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Employee Discipline and Termination - Part 4: Collateral Damage

deliberationHi Brent, In your scenario, the undesirable employee is a toxic person, who has done illegal or unethical things. That is completely different from my proposed scenario, and now we are in the situation where they do need to be removed quite promptly, perhaps even “marched out the door.” 

Employee Discipline and Termination - Part 3: Problem People

Insightful comments, Theresa, however, I am going to push the envelope here a bit. Your approach above would work if there is nothing the person has done which is illegal or unethical, or reputation damaging but what if, as a leader, I come across illegal or unethical behavior, and that person just needs to go? 

Response: When You Can Require Counseling for Workers

get help!Brent, this used to be less of a problem, but recent case law suggests that requiring counseling now may be the equivalent of requiring a medical examination. This means there can be implications under the Americans with Disabilities Act. Requiring counseling would then have to be “job-related and consistent with business necessity.” 

Question: When Can You Require Counseling for Workers?

get counseling!Often a mission wants a family to come to us for counseling, but the family doesn't want to. While we have had lots of success stories with these people who felt they were dragged to us, I have wondered about the “legality” of this push to get help…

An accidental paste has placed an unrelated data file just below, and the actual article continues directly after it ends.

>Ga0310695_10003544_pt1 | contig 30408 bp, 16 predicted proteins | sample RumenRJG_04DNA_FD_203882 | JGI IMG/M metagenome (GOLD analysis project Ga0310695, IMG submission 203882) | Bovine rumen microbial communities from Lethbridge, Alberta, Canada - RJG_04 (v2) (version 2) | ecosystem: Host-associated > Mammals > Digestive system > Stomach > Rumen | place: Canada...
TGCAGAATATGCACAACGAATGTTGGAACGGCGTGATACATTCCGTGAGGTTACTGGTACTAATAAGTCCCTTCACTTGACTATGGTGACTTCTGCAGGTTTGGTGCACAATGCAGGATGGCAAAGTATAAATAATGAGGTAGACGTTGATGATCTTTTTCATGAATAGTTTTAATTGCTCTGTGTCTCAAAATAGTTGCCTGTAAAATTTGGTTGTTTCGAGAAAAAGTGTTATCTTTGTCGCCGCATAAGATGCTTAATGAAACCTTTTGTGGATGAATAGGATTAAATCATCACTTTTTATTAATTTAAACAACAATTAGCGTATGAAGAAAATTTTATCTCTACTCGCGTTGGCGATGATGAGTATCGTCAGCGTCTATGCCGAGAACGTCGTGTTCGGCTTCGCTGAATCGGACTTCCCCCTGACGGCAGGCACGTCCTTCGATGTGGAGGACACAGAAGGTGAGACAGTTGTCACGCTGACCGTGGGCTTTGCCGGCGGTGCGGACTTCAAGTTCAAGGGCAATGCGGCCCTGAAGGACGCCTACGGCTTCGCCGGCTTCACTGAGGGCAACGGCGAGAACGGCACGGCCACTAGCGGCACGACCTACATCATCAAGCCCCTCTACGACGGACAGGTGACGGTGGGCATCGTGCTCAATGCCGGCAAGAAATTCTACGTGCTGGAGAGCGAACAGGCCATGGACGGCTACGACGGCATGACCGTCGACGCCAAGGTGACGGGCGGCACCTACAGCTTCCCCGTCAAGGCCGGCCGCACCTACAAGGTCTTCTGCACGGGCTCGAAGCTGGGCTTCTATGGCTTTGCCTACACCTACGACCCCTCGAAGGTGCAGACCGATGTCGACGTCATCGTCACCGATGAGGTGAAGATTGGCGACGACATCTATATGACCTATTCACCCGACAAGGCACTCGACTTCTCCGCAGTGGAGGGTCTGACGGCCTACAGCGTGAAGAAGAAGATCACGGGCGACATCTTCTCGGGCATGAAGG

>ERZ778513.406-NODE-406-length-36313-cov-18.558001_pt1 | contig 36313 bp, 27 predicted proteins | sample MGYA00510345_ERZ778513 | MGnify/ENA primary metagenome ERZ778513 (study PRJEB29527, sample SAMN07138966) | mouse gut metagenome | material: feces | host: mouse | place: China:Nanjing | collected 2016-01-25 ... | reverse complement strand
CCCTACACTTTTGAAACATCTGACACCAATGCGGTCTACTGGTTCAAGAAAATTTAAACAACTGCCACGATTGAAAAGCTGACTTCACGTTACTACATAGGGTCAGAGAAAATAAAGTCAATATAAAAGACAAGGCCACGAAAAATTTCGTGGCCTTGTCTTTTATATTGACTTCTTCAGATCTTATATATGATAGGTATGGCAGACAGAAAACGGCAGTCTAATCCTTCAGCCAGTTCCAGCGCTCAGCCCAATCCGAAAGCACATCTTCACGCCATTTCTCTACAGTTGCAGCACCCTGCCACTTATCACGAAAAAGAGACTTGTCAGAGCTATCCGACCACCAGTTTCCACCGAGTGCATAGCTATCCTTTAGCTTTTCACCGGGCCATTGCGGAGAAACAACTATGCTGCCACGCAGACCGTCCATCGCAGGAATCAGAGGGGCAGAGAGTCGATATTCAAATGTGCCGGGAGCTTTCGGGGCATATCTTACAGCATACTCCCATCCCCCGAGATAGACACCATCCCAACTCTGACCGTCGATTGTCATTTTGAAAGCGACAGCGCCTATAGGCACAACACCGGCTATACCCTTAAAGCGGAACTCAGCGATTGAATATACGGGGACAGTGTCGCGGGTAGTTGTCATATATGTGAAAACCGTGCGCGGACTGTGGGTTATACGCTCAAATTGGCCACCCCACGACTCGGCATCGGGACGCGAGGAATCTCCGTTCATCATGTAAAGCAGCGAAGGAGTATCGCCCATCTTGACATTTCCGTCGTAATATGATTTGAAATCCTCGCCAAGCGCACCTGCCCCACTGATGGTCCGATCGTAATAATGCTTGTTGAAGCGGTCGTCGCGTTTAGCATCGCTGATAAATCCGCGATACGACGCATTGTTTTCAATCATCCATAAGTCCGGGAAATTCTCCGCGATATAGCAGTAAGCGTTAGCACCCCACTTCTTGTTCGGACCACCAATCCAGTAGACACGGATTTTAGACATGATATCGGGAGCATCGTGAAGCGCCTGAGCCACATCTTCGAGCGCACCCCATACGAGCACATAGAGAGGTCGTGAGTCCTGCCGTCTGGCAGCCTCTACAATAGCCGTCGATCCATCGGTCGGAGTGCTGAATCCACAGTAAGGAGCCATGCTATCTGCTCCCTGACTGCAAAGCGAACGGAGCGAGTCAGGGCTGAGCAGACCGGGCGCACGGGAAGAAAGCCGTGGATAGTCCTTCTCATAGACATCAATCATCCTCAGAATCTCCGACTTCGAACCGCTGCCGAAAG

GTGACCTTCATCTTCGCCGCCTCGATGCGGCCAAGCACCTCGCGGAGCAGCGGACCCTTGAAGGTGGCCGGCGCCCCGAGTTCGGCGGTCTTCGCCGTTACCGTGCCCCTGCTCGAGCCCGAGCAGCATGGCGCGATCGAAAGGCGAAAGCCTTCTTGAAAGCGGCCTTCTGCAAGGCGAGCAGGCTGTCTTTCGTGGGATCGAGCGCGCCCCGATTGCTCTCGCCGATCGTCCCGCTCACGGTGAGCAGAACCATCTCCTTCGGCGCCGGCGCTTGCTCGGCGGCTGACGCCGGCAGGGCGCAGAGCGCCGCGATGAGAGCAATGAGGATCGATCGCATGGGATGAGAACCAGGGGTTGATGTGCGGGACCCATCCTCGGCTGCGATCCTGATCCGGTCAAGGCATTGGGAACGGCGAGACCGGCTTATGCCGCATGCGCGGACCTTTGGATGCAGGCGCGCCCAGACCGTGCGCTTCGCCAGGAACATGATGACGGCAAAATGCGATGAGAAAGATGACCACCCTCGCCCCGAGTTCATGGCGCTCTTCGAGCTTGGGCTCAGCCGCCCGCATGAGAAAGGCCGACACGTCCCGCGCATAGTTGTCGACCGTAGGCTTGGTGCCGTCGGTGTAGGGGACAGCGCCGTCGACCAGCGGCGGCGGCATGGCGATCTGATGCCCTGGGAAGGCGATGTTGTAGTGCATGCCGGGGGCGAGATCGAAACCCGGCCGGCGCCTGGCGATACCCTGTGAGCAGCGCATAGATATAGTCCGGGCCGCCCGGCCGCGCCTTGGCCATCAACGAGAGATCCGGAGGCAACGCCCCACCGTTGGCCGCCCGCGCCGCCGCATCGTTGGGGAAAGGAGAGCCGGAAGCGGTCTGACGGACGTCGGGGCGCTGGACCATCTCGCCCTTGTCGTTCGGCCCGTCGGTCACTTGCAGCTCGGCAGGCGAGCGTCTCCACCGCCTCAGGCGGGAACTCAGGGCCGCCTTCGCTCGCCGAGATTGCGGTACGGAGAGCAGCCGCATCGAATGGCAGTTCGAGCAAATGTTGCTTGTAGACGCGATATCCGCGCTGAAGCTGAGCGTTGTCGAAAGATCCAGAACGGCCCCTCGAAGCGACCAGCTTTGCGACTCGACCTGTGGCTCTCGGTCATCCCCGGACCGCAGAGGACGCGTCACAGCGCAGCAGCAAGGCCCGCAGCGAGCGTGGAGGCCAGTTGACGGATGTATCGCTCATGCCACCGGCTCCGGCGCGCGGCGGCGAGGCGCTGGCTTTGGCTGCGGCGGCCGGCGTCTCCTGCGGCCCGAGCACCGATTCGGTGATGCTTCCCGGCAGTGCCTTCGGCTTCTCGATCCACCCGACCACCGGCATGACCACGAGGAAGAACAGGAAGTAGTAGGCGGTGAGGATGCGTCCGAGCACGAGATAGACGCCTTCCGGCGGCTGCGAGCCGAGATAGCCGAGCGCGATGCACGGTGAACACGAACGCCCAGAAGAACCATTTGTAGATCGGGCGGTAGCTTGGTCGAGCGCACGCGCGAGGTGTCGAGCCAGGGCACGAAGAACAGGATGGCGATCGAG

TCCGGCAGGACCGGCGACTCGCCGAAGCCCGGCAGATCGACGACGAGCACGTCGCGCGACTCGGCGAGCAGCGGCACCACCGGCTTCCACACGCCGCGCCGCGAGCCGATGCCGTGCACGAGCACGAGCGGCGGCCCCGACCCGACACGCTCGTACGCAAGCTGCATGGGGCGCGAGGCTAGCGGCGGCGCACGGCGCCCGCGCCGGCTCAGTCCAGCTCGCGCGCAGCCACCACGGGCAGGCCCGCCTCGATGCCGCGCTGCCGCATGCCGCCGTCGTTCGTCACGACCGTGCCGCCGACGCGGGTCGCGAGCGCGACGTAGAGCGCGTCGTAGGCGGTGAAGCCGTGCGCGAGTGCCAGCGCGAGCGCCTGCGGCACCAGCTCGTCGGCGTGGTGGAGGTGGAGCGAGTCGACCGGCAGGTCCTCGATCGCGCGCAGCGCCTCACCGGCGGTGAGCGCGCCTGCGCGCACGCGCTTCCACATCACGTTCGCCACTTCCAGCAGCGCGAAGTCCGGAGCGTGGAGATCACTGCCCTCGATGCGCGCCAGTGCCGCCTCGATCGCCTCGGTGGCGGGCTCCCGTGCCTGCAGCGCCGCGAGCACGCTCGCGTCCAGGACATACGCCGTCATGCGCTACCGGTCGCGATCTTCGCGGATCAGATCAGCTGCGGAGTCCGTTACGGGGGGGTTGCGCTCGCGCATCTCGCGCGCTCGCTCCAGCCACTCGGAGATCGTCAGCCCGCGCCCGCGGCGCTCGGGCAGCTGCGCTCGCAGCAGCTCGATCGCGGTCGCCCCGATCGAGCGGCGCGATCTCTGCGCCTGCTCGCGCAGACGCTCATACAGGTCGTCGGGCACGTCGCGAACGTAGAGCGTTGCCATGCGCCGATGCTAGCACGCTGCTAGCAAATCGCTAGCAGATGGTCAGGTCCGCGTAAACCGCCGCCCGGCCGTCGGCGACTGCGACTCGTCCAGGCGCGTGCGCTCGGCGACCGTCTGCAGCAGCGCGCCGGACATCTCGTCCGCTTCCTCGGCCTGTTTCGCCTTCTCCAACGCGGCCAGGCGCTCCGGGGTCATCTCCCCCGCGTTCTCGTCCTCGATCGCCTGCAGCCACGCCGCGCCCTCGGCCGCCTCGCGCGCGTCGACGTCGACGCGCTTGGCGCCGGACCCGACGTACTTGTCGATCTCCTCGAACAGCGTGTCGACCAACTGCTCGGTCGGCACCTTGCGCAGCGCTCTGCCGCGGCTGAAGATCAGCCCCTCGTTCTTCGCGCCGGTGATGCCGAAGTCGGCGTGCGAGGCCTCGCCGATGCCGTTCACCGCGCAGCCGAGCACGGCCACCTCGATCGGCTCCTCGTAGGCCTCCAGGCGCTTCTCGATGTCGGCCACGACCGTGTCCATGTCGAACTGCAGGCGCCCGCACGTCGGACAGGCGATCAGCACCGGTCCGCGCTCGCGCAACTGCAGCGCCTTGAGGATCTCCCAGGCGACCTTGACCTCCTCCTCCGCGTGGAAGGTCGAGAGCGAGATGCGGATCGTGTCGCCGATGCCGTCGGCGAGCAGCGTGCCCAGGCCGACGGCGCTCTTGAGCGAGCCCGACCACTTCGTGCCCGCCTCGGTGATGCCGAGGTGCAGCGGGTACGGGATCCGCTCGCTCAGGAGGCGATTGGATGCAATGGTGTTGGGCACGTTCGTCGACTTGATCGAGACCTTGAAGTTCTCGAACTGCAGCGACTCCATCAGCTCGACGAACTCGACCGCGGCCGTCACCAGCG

Part 9: What Happens With the Retaliation Lawsuit?

fighting retaliation claimsOur question today is, how do you avoid a retaliation lawsuit? The original complaint doesn’t have to have merit. It could be wrong or ill-conceived. It is still going to be difficult to get a claim of retaliation dismissed. You are going to have to show a non-retaliatory business reason for the termination... 

Local Government and Legislative Prayer--Can They Pray or Not?

Two recent decisions on invocational prayer before local government Board meetings, filed in March of 2013, came out in opposite directions, but give some insight into the legal principles involved in determining whether Boards can properly sponsor a formal prayer before meetings. In Hudson v. Pittsylvania County, the federal district court for the Western District of Virginia issued an injunction against the prayers being offered. In Atheists of Florida v. City of Lakeland, the Eleventh Circuit found no constitutional violation. Different courts on different days, or consistent underlying principles?

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